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Ricky Skaggs
and Female Stanley

Ricky Skaggs
Ricky Skaggs

Ricky Skaggs
Ricky Skaggs

Ricky Skaggs b 18 Jul 1954 Cordell, Lawrence Co KY s/o Hobert Skaggs and Dorothy May Thompson. Ricky Skaggs m. (divorced) Female Stanley (cousin of Ralph Stanley). More about Ricky. Videos. Children of Ricky Skaggs and Female Stanley;

I. Mandy Skaggs

II. Andrew Skaggs. Child; 1. Son Skaggs

Ricky Skaggs
and Sharon White

Ricky Skaggs b 18 Jul 1954 Cordell, Lawrence Co KY s/o Hobert Skaggs and Dorothy May Thompson.  Ricky Skaggs m. Sharon White d/o Buck White. Children of Ricky Skaggs and Sharon White

III. Molly Kate Skaggs

IV. Lucas Skaggs;



Ricky Skaggs Videos From YouTube

Ricky Skaggs - Age 7
Picking Foggy Mountain Breakdown
with Lester Flatt and Earl Scruggs

Get Up John - Ricky Skaggs

Mansion on the Hill
Ricky Skaggs and Sharon White

Country Boy - Ricky Skaggs

My Father's Son - Ricky Skaggs
Ricky Skaggs Biography

Ricky Skaggs
Ricky Skaggs

Ricky Skaggs and Kentucky Thunder
Ricky Skaggs & Kentucky Thunder

Ricky Skaggs is familiar to anyone who has followed country music over the last twenty years. But many may not know that his musical roots reach back much farther. Skaggs, who began playing the mandolin, fiddle and guitar around the age of five, joined Ralph Stanley and the Clinch Mountain Boys on the mandolin in his late teens. He played short stints with such groundbreaking groups as the Country Gentlemen, J.D. Crowe and the New South and his own group Boone Creek before moving to Nashville in 1980 to try his luck in country music.

Refusing to give up his love of bluegrass completely became an important part of Skaggs' country image and earned him the respect of his peers and fans as he garnered 12 number one hits on Billboard's Top 20; one of these was a remake of Bill Monroe's "Uncle Pen." It was the traditionalist in him that also caused Skaggs to come back to bluegrass in the late 1990s. Today, Skaggs and his band Kentucky Thunder are preserving the traditional sounds of Bill Monroe, Flatt and Scruggs and the Stanley Brothers, while sharing Skaggs' own brand of contemporary bluegrass.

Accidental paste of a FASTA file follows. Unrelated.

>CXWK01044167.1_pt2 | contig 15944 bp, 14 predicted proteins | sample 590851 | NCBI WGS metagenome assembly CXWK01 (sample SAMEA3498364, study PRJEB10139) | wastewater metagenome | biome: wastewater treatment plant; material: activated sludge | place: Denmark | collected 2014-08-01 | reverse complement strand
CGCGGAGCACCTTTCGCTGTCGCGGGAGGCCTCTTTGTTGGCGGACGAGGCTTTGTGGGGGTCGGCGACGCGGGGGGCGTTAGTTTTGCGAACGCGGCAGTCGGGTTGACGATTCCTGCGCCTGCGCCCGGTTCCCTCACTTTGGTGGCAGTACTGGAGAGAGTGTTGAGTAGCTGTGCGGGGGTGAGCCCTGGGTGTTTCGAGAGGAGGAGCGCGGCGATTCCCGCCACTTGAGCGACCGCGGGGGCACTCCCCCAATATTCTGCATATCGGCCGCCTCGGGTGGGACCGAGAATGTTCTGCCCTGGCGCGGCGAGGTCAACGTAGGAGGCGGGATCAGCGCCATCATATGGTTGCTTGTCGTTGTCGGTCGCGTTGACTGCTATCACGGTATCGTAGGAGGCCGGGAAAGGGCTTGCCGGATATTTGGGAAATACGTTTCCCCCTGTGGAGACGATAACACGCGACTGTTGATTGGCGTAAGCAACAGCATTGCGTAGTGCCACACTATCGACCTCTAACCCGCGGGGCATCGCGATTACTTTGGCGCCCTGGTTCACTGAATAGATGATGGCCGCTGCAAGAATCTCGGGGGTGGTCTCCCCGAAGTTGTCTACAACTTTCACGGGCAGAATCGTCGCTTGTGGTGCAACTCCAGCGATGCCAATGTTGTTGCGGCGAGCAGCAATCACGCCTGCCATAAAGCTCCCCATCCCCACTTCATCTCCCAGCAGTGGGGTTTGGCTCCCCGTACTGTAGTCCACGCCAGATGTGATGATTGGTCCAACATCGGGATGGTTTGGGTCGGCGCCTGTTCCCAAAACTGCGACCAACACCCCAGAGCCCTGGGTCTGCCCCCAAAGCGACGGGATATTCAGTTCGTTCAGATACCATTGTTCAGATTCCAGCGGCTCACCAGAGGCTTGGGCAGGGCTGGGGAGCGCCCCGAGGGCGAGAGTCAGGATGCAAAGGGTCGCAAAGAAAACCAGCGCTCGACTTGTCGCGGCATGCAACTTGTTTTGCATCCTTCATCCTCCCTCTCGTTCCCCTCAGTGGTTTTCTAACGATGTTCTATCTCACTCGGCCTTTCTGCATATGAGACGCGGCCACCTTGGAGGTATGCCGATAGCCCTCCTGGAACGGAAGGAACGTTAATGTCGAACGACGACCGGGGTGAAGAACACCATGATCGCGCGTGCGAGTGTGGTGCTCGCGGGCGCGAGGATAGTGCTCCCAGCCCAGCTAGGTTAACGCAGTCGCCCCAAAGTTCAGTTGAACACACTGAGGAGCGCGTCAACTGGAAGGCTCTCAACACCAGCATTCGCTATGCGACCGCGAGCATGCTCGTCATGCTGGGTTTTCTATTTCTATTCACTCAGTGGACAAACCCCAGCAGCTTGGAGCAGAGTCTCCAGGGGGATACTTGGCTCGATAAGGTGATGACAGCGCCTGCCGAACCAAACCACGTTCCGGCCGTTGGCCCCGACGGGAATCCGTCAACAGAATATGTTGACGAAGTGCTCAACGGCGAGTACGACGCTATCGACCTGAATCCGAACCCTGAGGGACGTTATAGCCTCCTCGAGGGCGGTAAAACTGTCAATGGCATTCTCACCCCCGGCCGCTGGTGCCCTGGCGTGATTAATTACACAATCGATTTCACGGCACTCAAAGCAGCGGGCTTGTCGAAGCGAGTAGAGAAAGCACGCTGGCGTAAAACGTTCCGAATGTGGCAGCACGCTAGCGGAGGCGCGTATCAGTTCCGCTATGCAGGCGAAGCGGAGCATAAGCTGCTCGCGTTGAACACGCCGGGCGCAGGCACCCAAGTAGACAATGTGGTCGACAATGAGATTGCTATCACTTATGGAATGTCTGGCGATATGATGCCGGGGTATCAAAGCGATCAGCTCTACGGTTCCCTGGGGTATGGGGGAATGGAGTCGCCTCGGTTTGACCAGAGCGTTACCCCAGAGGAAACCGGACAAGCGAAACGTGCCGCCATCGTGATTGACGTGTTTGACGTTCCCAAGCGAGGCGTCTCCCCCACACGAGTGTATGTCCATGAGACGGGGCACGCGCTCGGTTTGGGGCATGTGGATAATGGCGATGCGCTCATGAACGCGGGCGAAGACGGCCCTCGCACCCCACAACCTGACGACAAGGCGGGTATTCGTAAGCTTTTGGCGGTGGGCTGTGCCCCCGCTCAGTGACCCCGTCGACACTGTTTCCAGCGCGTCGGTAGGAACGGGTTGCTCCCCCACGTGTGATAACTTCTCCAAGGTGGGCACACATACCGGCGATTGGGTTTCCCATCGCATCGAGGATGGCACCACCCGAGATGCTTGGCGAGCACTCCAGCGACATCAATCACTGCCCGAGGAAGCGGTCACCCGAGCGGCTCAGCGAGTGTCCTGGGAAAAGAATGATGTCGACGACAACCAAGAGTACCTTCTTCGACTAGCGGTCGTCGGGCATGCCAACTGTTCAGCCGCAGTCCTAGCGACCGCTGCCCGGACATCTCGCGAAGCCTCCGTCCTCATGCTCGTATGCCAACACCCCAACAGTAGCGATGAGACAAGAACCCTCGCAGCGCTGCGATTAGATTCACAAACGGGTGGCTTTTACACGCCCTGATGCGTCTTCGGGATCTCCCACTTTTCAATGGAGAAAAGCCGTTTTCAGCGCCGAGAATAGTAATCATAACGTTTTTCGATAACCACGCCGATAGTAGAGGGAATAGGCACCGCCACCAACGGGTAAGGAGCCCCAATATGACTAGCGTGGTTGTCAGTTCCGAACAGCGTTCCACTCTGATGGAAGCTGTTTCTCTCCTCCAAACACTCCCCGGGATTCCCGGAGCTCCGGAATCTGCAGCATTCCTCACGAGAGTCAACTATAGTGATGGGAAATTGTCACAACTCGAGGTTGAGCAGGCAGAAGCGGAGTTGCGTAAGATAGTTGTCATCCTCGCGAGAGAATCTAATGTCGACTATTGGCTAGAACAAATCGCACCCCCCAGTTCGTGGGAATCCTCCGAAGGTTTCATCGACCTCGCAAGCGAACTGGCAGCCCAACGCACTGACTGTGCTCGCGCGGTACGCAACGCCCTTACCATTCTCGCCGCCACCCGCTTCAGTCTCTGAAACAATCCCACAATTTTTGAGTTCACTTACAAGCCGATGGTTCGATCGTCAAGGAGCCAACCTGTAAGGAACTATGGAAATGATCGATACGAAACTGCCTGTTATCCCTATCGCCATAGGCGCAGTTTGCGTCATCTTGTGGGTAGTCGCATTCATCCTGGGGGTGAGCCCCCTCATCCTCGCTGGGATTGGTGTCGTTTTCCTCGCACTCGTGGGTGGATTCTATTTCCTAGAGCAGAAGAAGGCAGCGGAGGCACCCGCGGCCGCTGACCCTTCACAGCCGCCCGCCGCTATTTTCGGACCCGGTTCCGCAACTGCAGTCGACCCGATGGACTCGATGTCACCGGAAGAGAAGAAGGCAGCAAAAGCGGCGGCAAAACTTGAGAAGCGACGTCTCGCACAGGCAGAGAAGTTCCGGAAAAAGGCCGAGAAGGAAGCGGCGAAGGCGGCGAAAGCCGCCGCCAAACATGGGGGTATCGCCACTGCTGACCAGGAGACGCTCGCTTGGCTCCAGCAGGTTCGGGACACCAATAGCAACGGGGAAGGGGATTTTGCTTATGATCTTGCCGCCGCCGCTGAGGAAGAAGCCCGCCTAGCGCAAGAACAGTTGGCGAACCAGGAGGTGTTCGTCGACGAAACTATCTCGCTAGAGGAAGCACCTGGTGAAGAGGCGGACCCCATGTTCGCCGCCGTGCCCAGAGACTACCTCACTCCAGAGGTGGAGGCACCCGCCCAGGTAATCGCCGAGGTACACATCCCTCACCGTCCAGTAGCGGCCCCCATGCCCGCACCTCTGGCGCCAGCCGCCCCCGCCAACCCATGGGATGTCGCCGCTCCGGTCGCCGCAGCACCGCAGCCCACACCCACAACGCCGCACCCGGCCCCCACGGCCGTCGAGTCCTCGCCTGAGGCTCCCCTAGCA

Ricky Skaggs had a life filled with music, beginning as a prodigy singing solos in the Free Will Baptist Church. His dad bought him a pawnshop mandolin when he was 5 , taught him the three basic chords, and every weekend, Ricky and his dad would gather at the local grocery store where other musicians gathered to play.

When Bill Monroe performed at the high school in Martha, Kentucky, Ricky and his parents attended, and the crowd repeatedly requested Monroe to call up little Ricky Skaggs to play and sing. Monroe adjusted the strap of his mandolin to fit Ricky and he performed the Osborne Brothers’ hit Ruby Are You Mad at Your Man, to tremendous applause. Ricky traveled with his parents around Kentucky performing as the Skaggs Family. When he was 7, they moved to Nashville in hopes of getting him a spot on the Grand Ole Opry, but management said he was too young. He did appear on the Flatt & Scruggs TV show, earning $52.50. After two years, the family moved back to Kentucky and Ricky continued to sharpen his skills.

When Ricky was playing fiddle with his dad at a talent contest in Estill, Kentucky, he met Keith Whitley, who was also performing. Neither won, but they became friends and started performing together. When they went to see Ralph Stanley perform at a local club, they ended up on stage because Stanley’s bus had broken down. Stanley came in while Whitley and Skaggs were performing and was so impressed that he invited them to join him onstage, and asked Ricky to join his Clinch Mountain Boys in 1970, when he was 15.

After stints with several groups, Ricky formed his own Bluegrass group, Boone Creek, recording two albums with the band before joining Emmylou Harris’ Hot Band. While working with Harris, Ricky recorded a solo album for Sugar Hill on which he broke new ground by mixing Bluegrass and Country. Ricky began to seek a major label, but was turned down by every label in Nashville for being "too Country." He was given a shot by CBS label Epic in 1981 and he convinced them to let him produce his own album. The album proved fans were ready to return to the roots of Country and Bluegrass by producing four charted singles.

In 1982, Ricky picked up the "Male Vocalist of the Year" award and the Horizon Award from the CMA. The ACM named him "New Male Vocalist" and Ricky fulfilled a lifelong dream when he was invited to become a member of the Grand Ole Opry. Ricky was hailed as the leader of the "New Traditionalist" movement and he set new standards for live performances.

Ricky’s career has continued to be sensationally successful, with a string of top chart hits and Certified Gold and Platinum albums. He has continued to fulfill his mission to bring Bluegrass to a new generation, also taking his traditional brand of Country music to England, Ireland and Sweden. He has been recognized for his musicianship by his fans and the music industry, earning major awards and accolades along the way.

Recordings include:

Don’t Get Above Your Raisin’
I Wouldn’t Change You If I Could
Highway 40 Blues
Country Boy
Uncle Pen

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